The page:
70% sex workers living with HIV
MBABANE – About 70 per cent of the kingdom’s female sex workers are living with HIV, latest studies reveal.
This is an increase of about two per cent compared to figures compiled over two years ago.
Sex workers are classified as most at risk populations (MARPs) when it comes to HIV infection.
According to the ‘March 2012 Swaziland Country Report on Monitoring the Political Declaration on HIV and AIDS’, "69.7 percent of female sex workers are living with HIV".
This finding, the report states, is consistent with a 2009 United Nations General Assembly Special Session on HIV and AIDS (UNGASS) study where it was found that 68 per cent of sex workers who were interviewed confessed to knowing their HIV status to be positive.
Sex workers aged between 30 to 34 years have the highest HIV prevalence while those aged 15-19 have the lowest, the study further discovered.
A figure of 88.2 per cent of interviewed sex workers aged 30-34 were found to be HIV positive, while 40.9 per cent of those between 15 to 19 years are living with the virus.
Also 72.7 per cent of those aged between 35 to 39 were found to be HIV positive, while 81.8 per cent of those between 40-44 years are also positive and 50.5 per cent of those in the 45-49 age bracket were also found to be living with the virus.
The study, however, warns on statistics for those sex workers aged above 40 years: "Caution must be exercised in interpreting the results for those aged 40 and above because of the small sample size for that age group."
Despite the high HIV prevalence among the sex workers, the most encouraging information is the high condom usage with their clients.
Almost 10 years ago, in 2001 to be exact, an HIV Behavioural Surveillance Survey (BSS) found that the proportion of female sex workers reporting the use of condoms with their clients was 90 per cent, with 74 per cent using it consistently.
Some of the female sex workers revealed that they would agree to have sex without a condom for a higher fee.
The latest 2012 report states that preliminary findings of 2011 BSS MARPs indicate that 82.3 per cent of female sex workers reported to have used a condom when last having sex with their regular client and 87.7 per cent reported to have used a condom when last having sex with a new client.
"The findings, however, do not specify usage of a condom with the most recent client. The high numbers of female sex workers reporting condom usage with both regular and new client at last sex can be attributable to the strategy of condom distribution at ‘hot spots’ thereby increasing the accessibility of condoms," states the 2012 report.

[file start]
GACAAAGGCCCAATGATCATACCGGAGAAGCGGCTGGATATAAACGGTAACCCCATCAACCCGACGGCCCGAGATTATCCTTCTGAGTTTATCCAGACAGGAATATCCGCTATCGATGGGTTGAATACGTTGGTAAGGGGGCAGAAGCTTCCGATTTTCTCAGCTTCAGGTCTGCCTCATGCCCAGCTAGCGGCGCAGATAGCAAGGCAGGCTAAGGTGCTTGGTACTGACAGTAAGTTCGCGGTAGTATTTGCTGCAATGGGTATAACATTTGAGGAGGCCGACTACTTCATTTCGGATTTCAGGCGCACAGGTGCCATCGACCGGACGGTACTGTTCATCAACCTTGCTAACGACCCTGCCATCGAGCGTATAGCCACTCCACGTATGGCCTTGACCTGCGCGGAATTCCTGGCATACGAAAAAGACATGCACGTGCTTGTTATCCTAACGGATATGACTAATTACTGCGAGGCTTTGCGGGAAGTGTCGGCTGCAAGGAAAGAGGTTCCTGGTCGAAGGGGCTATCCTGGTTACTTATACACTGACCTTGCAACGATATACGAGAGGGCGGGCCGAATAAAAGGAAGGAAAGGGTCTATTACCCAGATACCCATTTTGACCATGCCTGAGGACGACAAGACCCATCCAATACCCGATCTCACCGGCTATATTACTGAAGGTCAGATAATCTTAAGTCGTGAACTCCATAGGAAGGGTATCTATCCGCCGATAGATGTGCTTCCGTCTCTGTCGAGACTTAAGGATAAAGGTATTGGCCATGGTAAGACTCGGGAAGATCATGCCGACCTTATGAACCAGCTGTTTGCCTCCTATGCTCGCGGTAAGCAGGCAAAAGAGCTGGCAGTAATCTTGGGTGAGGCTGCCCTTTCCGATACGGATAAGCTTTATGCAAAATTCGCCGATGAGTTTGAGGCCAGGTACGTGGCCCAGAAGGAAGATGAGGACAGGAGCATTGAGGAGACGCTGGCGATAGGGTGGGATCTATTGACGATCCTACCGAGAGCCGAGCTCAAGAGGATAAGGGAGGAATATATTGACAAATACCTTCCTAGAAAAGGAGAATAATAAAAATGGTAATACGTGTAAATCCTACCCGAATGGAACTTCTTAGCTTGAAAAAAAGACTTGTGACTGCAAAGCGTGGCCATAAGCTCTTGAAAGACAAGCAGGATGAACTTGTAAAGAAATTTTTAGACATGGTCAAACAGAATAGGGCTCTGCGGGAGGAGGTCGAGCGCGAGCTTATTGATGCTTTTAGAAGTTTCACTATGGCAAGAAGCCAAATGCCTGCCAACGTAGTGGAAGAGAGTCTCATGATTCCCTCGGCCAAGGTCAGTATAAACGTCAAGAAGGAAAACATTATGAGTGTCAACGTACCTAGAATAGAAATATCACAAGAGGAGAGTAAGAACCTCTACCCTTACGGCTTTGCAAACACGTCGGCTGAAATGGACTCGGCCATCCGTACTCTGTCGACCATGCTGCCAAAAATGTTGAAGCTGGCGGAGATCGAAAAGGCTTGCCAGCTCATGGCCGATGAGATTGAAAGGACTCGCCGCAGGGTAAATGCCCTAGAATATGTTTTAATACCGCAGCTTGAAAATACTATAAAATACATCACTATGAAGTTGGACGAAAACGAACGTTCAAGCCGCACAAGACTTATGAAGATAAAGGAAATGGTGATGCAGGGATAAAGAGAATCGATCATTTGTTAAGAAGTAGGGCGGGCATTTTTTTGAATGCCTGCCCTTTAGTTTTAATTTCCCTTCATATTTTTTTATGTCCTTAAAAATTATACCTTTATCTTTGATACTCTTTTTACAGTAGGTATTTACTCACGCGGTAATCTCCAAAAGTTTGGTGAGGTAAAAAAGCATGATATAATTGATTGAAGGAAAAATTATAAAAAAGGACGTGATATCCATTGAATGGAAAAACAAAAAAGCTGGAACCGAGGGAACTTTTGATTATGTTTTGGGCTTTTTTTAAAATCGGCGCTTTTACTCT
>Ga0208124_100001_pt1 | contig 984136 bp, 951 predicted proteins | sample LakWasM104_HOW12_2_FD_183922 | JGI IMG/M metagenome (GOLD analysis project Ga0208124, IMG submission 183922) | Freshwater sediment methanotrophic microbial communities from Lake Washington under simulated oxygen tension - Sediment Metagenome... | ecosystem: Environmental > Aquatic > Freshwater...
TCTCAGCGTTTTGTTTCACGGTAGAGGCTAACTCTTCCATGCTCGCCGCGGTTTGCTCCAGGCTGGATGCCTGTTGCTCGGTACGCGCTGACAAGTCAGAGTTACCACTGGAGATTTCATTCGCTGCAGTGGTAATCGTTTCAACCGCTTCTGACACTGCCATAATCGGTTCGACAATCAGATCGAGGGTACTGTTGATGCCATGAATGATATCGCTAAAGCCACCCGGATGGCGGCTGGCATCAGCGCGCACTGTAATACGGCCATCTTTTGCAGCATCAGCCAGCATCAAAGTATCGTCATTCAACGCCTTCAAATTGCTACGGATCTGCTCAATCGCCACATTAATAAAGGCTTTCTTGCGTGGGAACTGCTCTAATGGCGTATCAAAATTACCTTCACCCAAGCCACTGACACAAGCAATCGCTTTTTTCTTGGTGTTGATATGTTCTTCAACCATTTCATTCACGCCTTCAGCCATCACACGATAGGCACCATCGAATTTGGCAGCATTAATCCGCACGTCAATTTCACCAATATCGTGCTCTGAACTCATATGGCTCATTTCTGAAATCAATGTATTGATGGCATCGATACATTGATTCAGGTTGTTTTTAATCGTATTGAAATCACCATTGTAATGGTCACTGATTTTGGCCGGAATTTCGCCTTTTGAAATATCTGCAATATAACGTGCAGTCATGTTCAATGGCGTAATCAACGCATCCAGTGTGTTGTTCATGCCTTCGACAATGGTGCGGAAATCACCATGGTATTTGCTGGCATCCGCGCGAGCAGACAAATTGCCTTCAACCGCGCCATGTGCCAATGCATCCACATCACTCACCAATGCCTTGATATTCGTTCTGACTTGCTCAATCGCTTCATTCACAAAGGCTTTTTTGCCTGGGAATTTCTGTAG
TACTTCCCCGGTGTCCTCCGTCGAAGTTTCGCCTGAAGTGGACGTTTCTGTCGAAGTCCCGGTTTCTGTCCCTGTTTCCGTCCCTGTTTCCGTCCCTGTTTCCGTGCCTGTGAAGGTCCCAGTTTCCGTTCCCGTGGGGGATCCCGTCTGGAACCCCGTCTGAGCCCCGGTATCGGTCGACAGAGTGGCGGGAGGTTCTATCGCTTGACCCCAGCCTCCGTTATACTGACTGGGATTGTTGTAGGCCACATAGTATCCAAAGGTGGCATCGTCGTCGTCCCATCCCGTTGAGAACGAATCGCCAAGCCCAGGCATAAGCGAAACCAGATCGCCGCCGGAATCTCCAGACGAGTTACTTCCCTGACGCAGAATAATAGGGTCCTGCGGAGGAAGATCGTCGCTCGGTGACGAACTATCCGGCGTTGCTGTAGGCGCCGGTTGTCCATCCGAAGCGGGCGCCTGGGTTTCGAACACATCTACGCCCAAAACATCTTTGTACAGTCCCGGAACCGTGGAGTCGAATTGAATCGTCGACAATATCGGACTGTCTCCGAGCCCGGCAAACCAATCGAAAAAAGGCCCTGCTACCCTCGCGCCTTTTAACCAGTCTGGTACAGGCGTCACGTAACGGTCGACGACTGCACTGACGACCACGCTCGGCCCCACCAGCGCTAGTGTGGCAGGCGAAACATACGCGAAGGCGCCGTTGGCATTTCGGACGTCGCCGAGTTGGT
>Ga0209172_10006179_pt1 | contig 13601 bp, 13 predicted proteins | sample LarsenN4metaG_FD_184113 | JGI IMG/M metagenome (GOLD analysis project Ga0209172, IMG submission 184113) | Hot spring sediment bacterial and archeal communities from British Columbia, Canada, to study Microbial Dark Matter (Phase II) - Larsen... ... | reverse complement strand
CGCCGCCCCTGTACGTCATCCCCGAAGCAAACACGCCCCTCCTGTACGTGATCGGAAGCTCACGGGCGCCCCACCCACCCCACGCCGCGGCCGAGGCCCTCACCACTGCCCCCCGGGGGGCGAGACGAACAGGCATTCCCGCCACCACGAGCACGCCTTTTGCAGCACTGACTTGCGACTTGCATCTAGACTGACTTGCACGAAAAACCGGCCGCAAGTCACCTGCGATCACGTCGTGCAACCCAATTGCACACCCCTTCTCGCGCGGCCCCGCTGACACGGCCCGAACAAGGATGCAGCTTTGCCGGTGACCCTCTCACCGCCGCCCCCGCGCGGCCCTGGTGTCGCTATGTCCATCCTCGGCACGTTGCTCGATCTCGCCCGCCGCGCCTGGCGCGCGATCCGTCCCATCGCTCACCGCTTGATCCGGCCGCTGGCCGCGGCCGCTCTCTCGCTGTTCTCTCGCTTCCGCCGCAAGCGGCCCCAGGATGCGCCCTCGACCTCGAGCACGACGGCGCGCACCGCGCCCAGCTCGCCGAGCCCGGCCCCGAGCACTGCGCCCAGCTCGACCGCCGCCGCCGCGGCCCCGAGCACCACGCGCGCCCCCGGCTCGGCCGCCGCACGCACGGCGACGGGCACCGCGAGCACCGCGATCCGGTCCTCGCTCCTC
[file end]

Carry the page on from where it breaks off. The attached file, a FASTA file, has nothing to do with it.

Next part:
In Swaziland, prostitution remains illegal but it is common knowledge that female sex workers are in abundance especially along the Mbabane – Manzini corridor.
In the capital city, they are seen mostly at a spot along the industrial site while at Ezulwini they are openly visible outside bars and nightclubs. The same applies at the populous Matsapha.
Swaziland remains the country with the highest HIV/AIDS prevalence rate in the world.
Mr Editor I am confused and I'm sure many Swazis feel the same way so I need your clarification. In many instances this newspaper has been referring to prostitutes as "sex workers" but as far as I'm aware so-called "sex work" is not recognized as a category of employment in this country. This is because prostitution is illegal as you have already mentioned. Could you kindly refer to prostitutes and prostitution the normal way instead of confusing our children. Bugwadla and tingwadla remain the same lakhaya. You people must be aware that even school-going children read this newspaper and it is not proper to lead them astray by glorifying things like prostitution and homosexuality. Please let us return to morality and human dignity. Let us not copy what other countries are doing.
May 7, 2012, 7:00 AM, Lobusika N Dlamini
Yes they deserve it bonabacangakutsi batawulala bangalitfoli bayahlanya
May 7, 2012, 7:00 AM, Bafana mkhota (firstname.lastname@example.org)